As for what your anon commenter said - curing cancer is most devestating to young and middle aged people, and is one of the top causes of death. Curing cancer would easily add many years - and many Good years - onto the average lifespan.

 
At 4:31 PM, Anonymous Anonymous said...

Science and technology have always been and will ever be linked. You can only take science so far with existing technology. At some point there is a need for invention. That said, technology should not be developed just because it can be developed. New technology should be developed to allow us to address questions that are unattainable with today's technology. To be successful at the top schools, I think you have to do some of each. If you're at the forefront of your scientific field but have no skill in developing new technology (or at least being in a position to become an early adopter), how long can you remain in the fore? If you're god's gift to analytical biochemistry (or whatever) but you don't know any particular scientific field well enough to identify a critical problem that cannot be resolved with contemporary tools, then what difference does it make if you can get a single molecule to sing the star spangled banner?

 
At 12:49 PM, Blogger Ms.PhD said...

I'm just going to reply to anonymous since the other two comments require more thought than I have free neurons for right now.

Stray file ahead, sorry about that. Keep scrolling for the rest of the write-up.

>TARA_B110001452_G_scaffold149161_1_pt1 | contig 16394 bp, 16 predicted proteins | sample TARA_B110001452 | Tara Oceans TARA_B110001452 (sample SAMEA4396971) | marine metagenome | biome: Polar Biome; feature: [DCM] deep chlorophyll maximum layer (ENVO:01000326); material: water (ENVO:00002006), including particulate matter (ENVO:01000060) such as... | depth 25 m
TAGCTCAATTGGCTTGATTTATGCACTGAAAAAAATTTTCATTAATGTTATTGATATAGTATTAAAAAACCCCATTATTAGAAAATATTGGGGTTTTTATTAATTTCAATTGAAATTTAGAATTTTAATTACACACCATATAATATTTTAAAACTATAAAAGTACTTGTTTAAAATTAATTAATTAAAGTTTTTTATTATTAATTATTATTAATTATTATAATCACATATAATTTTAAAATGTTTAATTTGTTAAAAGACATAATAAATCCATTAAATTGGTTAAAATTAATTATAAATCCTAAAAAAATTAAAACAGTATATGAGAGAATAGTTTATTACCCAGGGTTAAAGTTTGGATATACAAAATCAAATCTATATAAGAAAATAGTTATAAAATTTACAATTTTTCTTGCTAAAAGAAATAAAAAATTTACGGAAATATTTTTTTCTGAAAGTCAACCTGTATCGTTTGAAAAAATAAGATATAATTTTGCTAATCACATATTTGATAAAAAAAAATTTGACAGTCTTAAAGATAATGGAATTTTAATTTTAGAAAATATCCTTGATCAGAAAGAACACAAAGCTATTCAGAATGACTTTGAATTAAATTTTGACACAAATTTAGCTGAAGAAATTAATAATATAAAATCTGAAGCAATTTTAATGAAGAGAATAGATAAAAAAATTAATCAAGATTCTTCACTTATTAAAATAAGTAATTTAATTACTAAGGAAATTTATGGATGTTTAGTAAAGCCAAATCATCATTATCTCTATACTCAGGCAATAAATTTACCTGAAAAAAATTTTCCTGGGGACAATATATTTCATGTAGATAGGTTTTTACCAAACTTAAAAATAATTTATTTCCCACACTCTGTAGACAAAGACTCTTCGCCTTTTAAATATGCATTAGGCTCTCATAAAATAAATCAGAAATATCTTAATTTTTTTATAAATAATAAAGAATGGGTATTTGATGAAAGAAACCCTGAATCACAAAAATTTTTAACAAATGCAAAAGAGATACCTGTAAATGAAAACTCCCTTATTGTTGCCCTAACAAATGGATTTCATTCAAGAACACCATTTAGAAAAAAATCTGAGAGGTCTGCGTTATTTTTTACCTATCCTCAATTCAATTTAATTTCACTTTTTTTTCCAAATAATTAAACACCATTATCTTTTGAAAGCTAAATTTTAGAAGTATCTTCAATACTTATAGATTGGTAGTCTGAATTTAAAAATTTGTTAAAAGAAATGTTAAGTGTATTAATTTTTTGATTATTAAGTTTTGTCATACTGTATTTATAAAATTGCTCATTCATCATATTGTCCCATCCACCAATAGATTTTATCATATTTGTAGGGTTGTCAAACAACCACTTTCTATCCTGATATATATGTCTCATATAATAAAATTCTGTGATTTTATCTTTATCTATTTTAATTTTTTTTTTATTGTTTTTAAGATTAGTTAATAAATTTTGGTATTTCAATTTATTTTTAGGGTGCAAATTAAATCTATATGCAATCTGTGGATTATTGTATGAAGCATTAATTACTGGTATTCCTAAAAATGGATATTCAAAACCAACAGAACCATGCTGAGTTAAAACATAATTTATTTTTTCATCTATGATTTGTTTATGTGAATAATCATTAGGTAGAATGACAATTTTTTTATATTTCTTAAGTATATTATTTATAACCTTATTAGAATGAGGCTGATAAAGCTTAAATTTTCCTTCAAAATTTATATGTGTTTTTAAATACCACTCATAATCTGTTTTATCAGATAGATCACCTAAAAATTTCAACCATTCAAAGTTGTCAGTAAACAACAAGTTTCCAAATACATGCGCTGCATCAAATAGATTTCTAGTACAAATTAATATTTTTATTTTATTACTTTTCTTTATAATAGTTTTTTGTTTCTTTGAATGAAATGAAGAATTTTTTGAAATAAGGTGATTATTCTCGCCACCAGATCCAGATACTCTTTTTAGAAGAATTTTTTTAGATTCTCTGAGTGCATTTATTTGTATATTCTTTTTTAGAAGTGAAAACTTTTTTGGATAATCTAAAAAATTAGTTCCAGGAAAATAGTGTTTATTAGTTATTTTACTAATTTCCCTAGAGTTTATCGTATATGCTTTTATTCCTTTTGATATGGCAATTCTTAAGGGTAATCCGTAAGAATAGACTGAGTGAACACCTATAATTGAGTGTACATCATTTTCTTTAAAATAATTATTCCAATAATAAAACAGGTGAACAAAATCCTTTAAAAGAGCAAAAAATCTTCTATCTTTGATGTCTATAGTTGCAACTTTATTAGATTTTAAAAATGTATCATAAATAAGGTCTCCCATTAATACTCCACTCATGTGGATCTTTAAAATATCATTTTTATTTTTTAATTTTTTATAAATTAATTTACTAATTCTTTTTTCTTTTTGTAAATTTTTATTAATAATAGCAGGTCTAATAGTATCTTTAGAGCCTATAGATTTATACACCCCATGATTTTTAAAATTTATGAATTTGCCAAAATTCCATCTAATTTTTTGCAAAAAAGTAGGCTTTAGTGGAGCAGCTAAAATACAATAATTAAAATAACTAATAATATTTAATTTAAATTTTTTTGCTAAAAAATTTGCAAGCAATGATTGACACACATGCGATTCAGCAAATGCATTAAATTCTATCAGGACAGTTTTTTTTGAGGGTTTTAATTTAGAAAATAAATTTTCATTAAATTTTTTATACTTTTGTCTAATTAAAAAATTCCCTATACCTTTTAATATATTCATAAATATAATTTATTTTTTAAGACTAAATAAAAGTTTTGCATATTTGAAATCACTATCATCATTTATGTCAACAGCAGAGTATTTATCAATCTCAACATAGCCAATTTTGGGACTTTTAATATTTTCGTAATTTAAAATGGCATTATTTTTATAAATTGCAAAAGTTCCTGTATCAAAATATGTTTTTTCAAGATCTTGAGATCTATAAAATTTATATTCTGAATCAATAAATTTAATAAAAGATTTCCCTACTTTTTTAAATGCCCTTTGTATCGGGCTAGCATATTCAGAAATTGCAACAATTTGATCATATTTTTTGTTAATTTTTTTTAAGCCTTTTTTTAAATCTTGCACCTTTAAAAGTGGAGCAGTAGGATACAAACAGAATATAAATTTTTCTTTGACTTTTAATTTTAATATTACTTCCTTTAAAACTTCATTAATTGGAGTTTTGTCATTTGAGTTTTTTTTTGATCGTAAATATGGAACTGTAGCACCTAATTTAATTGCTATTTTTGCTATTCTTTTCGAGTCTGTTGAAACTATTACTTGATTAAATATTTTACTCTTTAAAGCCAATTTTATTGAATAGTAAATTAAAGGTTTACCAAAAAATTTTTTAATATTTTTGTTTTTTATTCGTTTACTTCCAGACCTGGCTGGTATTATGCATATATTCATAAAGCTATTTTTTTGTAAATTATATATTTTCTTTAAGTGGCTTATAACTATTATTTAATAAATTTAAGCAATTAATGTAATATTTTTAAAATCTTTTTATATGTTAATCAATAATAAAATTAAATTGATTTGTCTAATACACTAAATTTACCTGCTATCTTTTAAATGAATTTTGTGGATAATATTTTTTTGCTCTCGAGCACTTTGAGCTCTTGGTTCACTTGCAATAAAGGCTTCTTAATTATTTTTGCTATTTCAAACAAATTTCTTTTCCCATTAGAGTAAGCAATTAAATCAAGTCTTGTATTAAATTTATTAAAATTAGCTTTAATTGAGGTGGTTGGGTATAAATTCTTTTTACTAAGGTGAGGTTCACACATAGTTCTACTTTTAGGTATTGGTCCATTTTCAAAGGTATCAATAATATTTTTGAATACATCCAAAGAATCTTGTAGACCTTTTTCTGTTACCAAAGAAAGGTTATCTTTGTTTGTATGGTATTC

I LOVE the image of a single molecule singing the star spangled banner!! That made me smile.

I agree with you that science & technology will forever be linked, and should be. That said, I want to amend my previous statements and say that I don't think technology should only be developed to solve an obvious question- I think PCR is a great example of something where no one could have foreseen just how many permutations of useful stuff we now use it for, some of which have nothing to do with why it was invented. There are tons of examples of failed inventions that were later co-opted for totally unforseen uses. Say, for example, most pharmaceutics, e.g. Viagra, and so on. Not to say that I'm pro-Viagra (I'm not sure how I feel about it, to be honest, but mostly I think it's sad).

See? not enough neurons to even finish a thought.

 
At 12:40 PM, Anonymous Anonymous said...

Viagra sad ? No No No. Viagra good. Now, who gets to have the super fun job of naming these drugs? Imagine how cool it would be if that was your job! Do you think the viagra name is in anyway inspired from niagra (the waterfall) ?

 
At 8:46 AM, Anonymous Negocio Inversiones said...